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Ultrasound Obstet Gynecol. 2016 Jun;47(6):768-73. doi: 10.1002/uog.15731. Epub 2016 May 2.

Assessment of pelvic floor muscle contraction with palpation, perineometry and transperineal ultrasound: a cross-sectional study.

Author information

1
Department of Laboratory Medicine, Children's and Women's Health, Norwegian University of Science and Technology, Trondheim, Norway.
2
Department of Obstetrics and Gynecology, Trondheim University Hospital, Trondheim, Norway.
3
Department of Public Health and General Practice, Norwegian University of Science and Technology, Trondheim, Norway.
4
Clinical Service, Trondheim University Hospital, Trondheim, Norway.
5
National Center for Fetal Medicine, Trondheim University Hospital, Trondheim, Norway.

Abstract

OBJECTIVE:

To study the correlation between palpation, perineometry and transperineal ultrasound for assessment of pelvic floor muscle contraction and to define a contraction scale for ultrasound measurements.

METHODS:

This was a cross-sectional study of 608 women examined with palpation of pelvic floor muscle contraction, using the Modified Oxford Scale, and measurement of the vaginal squeeze pressure with a vaginal balloon connected to a fiber-optic microtip transducer (perineometry). Transperineal ultrasound was used for measurements of levator hiatal area and anteroposterior (AP) diameter in the plane of minimal hiatal dimensions, at rest and on contraction. The pelvic floor muscle contraction was expressed as the percentage difference between values at rest and on contraction. Spearman's rank was used to test for correlation between the different methods of assessment.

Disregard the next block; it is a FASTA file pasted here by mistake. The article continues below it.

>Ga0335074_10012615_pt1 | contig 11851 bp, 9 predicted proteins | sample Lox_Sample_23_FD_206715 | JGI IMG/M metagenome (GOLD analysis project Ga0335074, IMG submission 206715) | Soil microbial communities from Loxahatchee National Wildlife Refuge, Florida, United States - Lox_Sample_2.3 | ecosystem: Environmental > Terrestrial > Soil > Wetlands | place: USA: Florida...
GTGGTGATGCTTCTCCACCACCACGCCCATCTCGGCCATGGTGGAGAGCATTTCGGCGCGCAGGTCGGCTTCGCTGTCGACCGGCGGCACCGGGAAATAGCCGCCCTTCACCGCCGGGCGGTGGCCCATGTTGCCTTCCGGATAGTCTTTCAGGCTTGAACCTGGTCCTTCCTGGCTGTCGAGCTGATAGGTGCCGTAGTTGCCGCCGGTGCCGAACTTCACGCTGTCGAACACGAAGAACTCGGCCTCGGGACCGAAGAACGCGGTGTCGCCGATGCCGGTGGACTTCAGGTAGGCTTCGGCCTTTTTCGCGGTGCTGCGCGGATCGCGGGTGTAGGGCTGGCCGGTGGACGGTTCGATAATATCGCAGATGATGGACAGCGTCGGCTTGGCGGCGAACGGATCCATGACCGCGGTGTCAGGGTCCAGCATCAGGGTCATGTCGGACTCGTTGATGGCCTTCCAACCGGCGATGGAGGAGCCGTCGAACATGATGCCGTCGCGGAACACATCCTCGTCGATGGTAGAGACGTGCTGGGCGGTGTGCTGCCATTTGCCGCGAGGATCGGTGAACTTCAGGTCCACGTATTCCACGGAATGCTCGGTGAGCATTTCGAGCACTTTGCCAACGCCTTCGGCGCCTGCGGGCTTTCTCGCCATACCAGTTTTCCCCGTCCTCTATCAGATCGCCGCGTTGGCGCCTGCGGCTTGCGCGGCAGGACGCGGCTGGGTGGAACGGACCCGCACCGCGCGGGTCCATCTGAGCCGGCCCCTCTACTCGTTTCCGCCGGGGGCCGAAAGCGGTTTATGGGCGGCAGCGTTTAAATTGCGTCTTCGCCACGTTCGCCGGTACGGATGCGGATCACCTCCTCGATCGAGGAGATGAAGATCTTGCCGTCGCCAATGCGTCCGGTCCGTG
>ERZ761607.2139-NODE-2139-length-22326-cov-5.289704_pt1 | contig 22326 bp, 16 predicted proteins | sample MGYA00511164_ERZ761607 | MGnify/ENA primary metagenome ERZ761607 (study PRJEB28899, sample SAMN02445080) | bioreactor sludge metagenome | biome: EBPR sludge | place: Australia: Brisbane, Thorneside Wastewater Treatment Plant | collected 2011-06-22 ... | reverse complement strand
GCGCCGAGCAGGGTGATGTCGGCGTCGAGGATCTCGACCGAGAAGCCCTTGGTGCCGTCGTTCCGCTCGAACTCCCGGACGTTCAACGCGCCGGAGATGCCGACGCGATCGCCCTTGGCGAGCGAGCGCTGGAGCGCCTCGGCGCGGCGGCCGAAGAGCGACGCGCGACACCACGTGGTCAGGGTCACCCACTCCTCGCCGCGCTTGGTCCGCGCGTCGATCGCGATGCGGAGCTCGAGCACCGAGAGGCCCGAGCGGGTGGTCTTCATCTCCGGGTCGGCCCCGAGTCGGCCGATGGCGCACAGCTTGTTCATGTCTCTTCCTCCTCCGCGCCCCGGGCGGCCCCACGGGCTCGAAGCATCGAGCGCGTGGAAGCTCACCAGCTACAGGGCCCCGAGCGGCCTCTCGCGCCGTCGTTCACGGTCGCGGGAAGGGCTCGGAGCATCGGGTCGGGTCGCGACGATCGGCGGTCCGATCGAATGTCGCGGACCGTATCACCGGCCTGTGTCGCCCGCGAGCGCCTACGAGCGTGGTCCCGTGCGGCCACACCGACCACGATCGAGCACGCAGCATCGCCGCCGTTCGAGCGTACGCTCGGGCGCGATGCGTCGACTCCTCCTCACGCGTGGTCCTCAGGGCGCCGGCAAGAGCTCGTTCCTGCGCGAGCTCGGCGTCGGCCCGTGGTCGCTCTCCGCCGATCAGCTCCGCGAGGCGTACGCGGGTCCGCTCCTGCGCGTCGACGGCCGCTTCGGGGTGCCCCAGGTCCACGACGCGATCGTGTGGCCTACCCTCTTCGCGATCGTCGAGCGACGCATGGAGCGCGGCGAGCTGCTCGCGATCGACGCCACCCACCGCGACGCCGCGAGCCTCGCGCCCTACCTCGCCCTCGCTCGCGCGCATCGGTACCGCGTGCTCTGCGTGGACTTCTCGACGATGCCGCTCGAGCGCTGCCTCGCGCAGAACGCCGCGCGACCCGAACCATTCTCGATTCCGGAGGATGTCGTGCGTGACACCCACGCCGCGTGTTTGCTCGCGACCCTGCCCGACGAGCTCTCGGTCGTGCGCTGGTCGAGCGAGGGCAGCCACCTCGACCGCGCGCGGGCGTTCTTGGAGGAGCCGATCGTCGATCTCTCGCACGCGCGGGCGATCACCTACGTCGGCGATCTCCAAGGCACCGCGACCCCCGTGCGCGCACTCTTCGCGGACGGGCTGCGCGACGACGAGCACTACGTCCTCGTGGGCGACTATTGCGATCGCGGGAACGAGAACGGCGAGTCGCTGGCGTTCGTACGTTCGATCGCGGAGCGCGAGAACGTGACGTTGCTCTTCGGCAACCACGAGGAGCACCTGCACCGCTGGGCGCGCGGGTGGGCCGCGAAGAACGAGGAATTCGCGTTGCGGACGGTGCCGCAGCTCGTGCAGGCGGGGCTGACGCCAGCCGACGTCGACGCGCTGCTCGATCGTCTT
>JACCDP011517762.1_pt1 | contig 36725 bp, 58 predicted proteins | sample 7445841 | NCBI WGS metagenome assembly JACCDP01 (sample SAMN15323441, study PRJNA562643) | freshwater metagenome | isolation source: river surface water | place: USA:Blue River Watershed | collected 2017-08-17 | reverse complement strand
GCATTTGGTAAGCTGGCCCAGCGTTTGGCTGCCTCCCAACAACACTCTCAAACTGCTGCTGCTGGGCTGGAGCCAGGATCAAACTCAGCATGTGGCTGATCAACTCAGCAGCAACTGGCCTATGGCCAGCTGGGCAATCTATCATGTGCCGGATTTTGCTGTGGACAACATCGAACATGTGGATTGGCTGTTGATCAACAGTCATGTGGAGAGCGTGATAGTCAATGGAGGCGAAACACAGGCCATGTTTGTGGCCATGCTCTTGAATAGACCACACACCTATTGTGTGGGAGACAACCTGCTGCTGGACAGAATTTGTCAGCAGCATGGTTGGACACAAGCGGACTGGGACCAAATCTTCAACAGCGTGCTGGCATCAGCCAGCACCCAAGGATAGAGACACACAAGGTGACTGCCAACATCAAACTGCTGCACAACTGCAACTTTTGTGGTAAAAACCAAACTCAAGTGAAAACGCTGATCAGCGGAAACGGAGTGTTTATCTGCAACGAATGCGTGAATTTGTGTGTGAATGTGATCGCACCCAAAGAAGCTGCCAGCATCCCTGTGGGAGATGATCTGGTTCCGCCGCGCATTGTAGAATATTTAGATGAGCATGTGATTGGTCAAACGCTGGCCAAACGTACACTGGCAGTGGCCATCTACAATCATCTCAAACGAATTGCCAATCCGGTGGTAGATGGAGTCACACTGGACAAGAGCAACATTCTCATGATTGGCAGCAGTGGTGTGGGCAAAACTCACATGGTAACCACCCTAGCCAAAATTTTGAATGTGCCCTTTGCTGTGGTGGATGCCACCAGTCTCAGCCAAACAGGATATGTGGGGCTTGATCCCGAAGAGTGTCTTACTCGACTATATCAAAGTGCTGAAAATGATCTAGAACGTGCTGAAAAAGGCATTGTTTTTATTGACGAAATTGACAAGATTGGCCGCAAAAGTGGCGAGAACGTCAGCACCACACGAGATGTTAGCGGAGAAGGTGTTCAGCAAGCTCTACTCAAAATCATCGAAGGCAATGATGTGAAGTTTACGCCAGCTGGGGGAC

RESULTS:

Significant correlations were found between all assessment methods (P < 0.001). Palpation correlated with perineometry (rs = 0.74) and with proportional change in hiatal area (rs = 0.67) and AP diameter (rs = 0.69) on ultrasound. Perineometry correlated with proportional change in hiatal area (rs = 0.60) and AP diameter (rs = 0.66) on ultrasound. We defined a contraction scale based on the proportional change in AP diameter. In this population, a change in AP diameter of < 7% corresponded to absence of contractions, 7-18% corresponded to weak contractions, 18-35% corresponded to normal contractions and > 35% corresponded to strong contractions.

CONCLUSIONS:

We found moderate to strong correlation between ultrasound measurements, palpation and perineometry for assessing pelvic floor muscle contraction. The proportional change in levator hiatal AP diameter was the ultrasound measurement with strongest correlation to palpation and perineometry and formed the basis for the contraction scale for ultrasound measurements. Copyright © 2015 ISUOG. Published by John Wiley & Sons Ltd.

KEYWORDS:

Modified Oxford Scale; pelvic floor muscle contraction; perineometry; three-dimensional/four-dimensional ultrasound

PMID:
26300128
DOI:
10.1002/uog.15731
[Indexed for MEDLINE]
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